Sustainable strategies for the improvement of seriously degraded agricultural areas: The example of Pistachia vera L

EC Environment - Life Programme

With the contribution of the LIFE + financial instrument of the European Union

Sewage sludge, compost and other representative organic wastes as agricultural soil amendments: Benefits versus limiting factors, Waste Management 40 (2015) 44–52

Abstract

Nine different samples of sewage sludges, composts and other representative organic wastes, with potential interest to be used as agricultural soil amendments, were characterized: municipal sewage sludge (SS1 and SS2), agro industrial sludge (AIS), municipal slaughterhouse sludge (MSS), mixed municipal solid waste compost (MMSWC), agricultural wastes compost (AWC), compost produced from agricultural wastes and sewage sludge (AWSSC), pig slurry digestate (PSD) and paper mill wastes (PMW). The characterization was made considering their: (i) physicochemical parameters, (ii) total and bioavailable heavy metals (Cd, Cr, Cu, Ni, Pb, Zn and Hg), (iii) organic contaminants, (iv) pathogenic microorganisms and (v) stability and phytotoxicity indicators. All the sludges, municipal or other, comply with the requirements of the legislation regarding the possibility of their application to agricultural soil (with the exception of SS2, due to its pathogenic microorganisms content), with a content of organic matter and nutrients that make them interesting to be applied to soil. The composts presented, in general, some constraints regarding their application to soil, and their impairment was due to the existence of heavy metal concentrations exceeding the proposed limit of the draft European legislation. As a consequence, with the exception of AWSSC, most compost samples were not able to meet these quality criteria, which are more conservative for compost than for sewage sludge. From the results, the composting of sewage sludge is recommended as a way to turn a less stabilized waste into a material that is no longer classified as a waste and, judging by the results of this work, with lower heavy metal content than the other composted materials, and without sanitation problems.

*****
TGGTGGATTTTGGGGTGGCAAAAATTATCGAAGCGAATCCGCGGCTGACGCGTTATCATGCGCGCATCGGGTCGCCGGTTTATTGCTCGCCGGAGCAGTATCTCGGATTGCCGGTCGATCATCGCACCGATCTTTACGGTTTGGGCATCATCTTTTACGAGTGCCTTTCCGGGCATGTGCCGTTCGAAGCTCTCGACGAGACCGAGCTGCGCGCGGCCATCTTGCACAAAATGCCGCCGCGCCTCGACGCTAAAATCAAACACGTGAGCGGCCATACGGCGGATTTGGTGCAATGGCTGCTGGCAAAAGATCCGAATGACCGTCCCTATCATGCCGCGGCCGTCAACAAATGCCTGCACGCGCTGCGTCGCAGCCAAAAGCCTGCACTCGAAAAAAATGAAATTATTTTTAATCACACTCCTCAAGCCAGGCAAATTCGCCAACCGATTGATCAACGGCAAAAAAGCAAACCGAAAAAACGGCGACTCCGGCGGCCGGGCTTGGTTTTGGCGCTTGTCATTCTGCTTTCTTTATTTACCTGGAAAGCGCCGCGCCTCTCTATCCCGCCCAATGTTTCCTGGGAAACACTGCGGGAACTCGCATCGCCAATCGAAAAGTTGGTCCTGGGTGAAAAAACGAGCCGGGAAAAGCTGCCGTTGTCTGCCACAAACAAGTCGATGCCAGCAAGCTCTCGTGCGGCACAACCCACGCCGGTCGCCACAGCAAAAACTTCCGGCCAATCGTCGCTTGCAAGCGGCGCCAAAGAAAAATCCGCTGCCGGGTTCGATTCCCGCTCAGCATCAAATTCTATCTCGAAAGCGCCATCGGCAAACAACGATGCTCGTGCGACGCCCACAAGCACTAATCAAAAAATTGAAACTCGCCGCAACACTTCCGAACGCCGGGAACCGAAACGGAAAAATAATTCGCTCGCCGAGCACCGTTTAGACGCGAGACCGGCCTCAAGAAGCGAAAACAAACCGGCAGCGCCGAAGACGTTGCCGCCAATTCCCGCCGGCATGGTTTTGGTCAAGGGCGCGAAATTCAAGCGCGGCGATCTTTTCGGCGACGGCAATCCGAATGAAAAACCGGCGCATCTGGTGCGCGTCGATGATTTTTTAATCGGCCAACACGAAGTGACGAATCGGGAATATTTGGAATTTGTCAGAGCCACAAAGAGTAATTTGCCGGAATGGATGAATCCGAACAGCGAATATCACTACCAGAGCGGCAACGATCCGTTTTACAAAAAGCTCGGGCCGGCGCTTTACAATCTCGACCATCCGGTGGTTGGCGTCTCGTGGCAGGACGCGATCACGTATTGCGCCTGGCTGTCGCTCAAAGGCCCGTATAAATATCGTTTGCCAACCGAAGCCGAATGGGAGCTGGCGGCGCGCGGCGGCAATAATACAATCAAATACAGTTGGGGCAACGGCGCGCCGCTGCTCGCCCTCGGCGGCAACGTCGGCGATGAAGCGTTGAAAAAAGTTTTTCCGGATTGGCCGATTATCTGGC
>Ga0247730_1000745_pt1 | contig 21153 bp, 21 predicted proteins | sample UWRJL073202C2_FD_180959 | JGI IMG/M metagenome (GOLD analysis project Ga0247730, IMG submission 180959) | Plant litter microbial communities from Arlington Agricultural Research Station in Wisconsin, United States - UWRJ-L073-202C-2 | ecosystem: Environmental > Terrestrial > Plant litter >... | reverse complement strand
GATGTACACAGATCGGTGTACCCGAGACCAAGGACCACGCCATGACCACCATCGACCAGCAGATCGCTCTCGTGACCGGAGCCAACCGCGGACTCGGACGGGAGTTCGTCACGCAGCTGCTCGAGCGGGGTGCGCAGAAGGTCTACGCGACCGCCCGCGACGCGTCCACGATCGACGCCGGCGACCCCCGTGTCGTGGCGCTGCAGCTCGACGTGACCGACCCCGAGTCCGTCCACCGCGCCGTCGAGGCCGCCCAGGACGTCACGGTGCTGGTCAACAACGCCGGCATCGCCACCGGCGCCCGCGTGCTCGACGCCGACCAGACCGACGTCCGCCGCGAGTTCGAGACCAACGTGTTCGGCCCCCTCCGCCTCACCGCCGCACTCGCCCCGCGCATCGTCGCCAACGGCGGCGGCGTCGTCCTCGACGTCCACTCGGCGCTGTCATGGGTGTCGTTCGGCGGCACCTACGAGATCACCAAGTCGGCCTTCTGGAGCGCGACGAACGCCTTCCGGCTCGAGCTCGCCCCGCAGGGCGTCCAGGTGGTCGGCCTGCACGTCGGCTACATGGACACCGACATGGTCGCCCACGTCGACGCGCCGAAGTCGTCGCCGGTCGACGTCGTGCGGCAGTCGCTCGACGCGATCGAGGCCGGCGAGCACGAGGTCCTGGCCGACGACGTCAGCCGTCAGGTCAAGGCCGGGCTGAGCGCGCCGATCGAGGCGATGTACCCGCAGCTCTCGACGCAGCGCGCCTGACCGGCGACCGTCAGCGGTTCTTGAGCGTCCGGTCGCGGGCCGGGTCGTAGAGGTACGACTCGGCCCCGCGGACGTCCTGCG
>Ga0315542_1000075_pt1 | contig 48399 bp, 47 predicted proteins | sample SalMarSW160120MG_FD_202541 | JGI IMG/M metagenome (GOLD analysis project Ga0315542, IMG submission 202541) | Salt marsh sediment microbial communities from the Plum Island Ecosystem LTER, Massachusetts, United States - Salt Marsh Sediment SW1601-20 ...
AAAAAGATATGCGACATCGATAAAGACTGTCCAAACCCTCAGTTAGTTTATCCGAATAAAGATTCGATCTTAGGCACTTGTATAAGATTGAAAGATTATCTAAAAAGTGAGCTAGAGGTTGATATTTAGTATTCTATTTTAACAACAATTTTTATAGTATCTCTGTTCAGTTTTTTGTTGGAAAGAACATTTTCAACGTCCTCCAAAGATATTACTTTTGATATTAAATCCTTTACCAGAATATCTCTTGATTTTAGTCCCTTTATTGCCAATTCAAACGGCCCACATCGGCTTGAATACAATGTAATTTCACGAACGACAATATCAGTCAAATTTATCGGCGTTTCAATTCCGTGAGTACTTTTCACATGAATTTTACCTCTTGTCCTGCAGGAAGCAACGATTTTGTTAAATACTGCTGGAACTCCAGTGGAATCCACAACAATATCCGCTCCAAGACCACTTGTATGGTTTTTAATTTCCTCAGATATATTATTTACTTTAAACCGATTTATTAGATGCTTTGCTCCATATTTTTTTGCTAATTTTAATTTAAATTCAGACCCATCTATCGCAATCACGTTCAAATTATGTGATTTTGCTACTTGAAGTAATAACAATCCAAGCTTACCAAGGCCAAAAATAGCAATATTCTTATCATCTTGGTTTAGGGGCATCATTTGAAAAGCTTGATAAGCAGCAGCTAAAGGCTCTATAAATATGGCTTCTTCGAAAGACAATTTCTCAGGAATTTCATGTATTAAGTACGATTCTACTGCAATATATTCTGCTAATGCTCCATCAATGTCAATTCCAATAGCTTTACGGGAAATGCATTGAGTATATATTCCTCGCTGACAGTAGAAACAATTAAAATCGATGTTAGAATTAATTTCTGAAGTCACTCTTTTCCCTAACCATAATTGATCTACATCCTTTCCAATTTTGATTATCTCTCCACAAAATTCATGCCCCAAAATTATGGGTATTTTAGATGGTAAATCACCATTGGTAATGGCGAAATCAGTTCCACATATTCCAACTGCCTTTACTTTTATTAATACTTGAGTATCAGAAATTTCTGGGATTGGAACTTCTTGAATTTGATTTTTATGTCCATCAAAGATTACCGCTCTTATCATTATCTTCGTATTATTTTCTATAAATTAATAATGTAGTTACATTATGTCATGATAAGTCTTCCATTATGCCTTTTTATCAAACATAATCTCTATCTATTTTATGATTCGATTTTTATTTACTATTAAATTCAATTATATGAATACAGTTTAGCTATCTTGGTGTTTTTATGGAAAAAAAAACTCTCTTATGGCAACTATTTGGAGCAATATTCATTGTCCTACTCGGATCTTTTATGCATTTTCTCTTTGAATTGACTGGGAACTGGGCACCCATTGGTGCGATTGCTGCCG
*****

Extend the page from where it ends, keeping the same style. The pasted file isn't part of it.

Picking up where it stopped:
http://dx.doi.org/10.1016/j.wasman.2015.01.027

Authors: 
Paula Alvarenga a,b, Clarisse Mourinha a, Márcia Farto a, Teresa Santos a, Patrícia Palma a,c, Joana Sengo d, Marie-Christine Morais d, Cristina Cunha-Queda b,d
Affiliation: 
a Departamento de Tecnologias e Ciências Aplicadas, Escola Superior Agrária, Instituto Politécnico de Beja, Rua Pedro Soares S/N, Apartado 6155, 7800-295 Beja, Portugal - b UIQA – Unidade de Investigação Química Ambiental, Instituto Superior de Agronomia, Universidade de Lisboa, Tapada da Ajuda, 1349-017 Lisboa, Portugal - c CIMA – Centro de Investigação Marinha e Ambiental, CIMA, FCT, Edifício 7, Piso 1, Universidade do Algarve, Campus Universitário de Gambelas, 8005-139 Faro, Portugal - d Instituto Superior de Agronomia, Universidade de Lisboa, Tapada da Ajuda, 1349-017 Lisboa, Portugal
Chronology: 
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